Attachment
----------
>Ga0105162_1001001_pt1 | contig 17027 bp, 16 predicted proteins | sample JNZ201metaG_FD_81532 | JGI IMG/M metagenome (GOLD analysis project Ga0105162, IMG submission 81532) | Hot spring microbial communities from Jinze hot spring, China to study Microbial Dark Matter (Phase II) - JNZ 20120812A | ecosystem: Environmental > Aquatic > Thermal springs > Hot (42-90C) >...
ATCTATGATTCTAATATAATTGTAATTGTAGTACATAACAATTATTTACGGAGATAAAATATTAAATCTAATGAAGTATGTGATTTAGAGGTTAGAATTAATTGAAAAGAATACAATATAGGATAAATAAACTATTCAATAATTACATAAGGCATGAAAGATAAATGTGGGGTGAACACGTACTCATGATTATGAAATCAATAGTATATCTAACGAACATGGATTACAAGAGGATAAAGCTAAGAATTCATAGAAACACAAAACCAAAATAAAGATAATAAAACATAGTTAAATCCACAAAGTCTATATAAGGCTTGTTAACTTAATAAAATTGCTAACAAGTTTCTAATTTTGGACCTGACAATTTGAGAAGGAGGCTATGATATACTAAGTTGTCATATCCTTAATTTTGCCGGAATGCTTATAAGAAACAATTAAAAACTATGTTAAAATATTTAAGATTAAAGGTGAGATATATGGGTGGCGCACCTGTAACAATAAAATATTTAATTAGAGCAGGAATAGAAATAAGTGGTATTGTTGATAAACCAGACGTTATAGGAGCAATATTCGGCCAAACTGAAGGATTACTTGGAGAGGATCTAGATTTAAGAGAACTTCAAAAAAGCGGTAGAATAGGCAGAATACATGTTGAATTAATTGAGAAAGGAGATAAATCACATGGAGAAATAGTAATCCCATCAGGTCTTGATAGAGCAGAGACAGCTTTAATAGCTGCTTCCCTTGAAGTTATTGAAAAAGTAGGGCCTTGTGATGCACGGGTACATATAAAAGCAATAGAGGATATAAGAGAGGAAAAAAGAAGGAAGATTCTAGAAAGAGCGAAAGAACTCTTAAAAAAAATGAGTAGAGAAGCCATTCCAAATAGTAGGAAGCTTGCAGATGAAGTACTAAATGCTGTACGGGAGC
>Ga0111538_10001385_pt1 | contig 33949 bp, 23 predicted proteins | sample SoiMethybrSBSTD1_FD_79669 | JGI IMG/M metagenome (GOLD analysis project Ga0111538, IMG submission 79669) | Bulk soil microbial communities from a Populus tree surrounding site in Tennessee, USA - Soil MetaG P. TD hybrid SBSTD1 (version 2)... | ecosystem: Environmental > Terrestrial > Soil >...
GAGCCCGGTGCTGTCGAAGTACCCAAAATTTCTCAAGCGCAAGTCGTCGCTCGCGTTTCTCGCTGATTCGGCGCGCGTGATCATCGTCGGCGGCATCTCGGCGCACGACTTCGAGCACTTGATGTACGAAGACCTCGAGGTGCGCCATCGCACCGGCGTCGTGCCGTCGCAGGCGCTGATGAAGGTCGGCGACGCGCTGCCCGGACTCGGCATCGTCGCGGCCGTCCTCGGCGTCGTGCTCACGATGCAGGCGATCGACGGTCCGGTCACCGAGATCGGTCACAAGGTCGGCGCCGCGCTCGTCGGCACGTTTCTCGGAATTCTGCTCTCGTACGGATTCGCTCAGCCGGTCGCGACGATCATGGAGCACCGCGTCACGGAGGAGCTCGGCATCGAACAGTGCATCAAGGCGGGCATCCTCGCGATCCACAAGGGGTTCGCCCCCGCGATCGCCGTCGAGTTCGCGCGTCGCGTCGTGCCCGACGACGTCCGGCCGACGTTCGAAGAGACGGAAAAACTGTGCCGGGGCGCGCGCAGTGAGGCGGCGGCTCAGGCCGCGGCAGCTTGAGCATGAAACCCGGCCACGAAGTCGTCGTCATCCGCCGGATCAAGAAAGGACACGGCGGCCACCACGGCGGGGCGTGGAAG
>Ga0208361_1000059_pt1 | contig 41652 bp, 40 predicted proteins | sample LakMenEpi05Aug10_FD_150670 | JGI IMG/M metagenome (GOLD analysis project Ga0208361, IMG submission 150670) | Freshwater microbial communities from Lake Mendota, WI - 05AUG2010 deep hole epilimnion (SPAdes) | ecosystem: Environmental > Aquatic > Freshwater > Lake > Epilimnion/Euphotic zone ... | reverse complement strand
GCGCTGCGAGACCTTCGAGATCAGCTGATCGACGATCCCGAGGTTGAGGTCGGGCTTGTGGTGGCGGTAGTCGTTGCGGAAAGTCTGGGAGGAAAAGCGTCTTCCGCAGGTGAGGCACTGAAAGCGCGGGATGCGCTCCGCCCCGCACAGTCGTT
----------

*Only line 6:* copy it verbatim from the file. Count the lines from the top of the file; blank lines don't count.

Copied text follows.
GCGCTGCGAGACCTTCGAGATCAGCTGATCGACGATCCCGAGGTTGAGGTCGGGCTTGTGGTGGCGGTAGTCGTTGCGGAAAGTCTGGGAGGAAAAGCGTCTTCCGCAGGTGAGGCACTGAAAGCGCGGGATGCGCTCCGCCCCGCACAGTCGTT